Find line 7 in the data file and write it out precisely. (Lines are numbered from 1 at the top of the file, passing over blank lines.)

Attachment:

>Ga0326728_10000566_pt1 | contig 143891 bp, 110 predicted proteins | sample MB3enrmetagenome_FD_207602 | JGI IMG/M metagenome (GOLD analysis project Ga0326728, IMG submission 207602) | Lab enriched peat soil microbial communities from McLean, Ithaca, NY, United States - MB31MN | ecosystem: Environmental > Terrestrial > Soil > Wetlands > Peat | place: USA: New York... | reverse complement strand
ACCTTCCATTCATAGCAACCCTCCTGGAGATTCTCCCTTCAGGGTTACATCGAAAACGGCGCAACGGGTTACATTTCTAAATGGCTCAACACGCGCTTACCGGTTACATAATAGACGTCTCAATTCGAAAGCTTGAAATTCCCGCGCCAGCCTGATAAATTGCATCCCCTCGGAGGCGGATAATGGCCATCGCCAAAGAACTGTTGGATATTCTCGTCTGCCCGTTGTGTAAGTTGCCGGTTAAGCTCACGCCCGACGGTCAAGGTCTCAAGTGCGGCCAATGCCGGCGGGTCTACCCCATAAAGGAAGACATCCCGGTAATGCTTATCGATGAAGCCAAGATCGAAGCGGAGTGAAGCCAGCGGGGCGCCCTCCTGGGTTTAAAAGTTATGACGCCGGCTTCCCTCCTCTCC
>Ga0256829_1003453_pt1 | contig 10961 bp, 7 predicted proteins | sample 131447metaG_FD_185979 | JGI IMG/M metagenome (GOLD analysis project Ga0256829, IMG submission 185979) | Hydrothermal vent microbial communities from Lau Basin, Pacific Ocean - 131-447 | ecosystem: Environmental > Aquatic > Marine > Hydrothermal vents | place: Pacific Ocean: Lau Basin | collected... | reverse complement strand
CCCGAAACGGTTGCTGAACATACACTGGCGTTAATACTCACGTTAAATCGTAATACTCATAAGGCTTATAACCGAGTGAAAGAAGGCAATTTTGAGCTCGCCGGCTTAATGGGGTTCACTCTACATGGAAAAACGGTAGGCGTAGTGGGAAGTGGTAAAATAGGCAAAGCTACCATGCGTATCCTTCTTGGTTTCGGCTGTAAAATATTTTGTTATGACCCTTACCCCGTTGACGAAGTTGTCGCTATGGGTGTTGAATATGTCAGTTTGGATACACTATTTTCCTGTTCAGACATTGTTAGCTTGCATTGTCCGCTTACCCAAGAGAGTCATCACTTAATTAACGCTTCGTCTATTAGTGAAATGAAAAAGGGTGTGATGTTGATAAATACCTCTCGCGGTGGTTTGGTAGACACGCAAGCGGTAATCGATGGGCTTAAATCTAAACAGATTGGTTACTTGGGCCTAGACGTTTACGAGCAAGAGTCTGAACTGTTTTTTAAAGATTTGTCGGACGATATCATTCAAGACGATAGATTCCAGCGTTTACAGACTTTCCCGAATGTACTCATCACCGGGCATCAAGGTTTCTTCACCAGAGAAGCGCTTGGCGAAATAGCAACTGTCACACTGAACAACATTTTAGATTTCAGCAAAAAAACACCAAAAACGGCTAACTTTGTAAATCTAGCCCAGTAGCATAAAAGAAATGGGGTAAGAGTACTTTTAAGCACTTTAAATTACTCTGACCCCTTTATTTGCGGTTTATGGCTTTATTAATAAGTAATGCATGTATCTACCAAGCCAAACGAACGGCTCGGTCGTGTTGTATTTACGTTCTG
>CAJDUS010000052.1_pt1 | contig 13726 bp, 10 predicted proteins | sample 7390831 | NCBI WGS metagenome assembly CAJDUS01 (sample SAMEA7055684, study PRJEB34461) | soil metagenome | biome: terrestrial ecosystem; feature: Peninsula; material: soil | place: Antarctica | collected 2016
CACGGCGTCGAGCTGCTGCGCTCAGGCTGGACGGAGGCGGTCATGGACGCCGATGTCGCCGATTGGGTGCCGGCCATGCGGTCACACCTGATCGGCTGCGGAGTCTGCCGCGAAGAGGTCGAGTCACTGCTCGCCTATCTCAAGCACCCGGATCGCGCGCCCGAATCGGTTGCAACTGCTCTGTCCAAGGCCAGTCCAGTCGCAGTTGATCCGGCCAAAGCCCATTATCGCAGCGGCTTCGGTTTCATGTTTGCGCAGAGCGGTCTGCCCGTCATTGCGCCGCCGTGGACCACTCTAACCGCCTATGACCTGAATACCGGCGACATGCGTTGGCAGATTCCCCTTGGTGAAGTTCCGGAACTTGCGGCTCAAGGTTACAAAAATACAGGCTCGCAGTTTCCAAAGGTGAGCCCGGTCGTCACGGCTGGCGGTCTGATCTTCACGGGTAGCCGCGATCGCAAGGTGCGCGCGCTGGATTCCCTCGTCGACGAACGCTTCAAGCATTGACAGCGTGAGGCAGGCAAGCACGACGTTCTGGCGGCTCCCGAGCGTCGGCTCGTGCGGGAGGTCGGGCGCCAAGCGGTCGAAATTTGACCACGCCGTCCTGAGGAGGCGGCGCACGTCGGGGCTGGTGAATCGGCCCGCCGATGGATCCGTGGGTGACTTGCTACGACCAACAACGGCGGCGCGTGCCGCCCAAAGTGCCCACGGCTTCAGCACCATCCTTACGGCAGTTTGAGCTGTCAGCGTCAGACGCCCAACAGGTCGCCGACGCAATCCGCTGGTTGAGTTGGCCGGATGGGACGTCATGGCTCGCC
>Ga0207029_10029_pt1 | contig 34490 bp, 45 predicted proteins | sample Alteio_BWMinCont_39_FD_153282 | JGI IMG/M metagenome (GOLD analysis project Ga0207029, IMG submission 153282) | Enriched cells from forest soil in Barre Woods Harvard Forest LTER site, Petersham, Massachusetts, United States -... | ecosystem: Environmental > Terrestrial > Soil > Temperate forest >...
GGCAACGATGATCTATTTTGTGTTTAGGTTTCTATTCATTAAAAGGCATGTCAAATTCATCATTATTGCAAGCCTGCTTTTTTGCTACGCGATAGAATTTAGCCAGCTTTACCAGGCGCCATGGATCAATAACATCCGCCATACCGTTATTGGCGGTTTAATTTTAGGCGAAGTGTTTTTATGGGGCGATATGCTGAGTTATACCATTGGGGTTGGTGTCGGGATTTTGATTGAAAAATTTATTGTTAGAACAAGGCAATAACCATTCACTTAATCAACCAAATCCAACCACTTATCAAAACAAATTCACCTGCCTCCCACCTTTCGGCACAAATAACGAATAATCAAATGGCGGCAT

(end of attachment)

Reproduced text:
>Ga0207029_10029_pt1 | contig 34490 bp, 45 predicted proteins | sample Alteio_BWMinCont_39_FD_153282 | JGI IMG/M metagenome (GOLD analysis project Ga0207029, IMG submission 153282) | Enriched cells from forest soil in Barre Woods Harvard Forest LTER site, Petersham, Massachusetts, United States -... | ecosystem: Environmental > Terrestrial > Soil > Temperate forest >...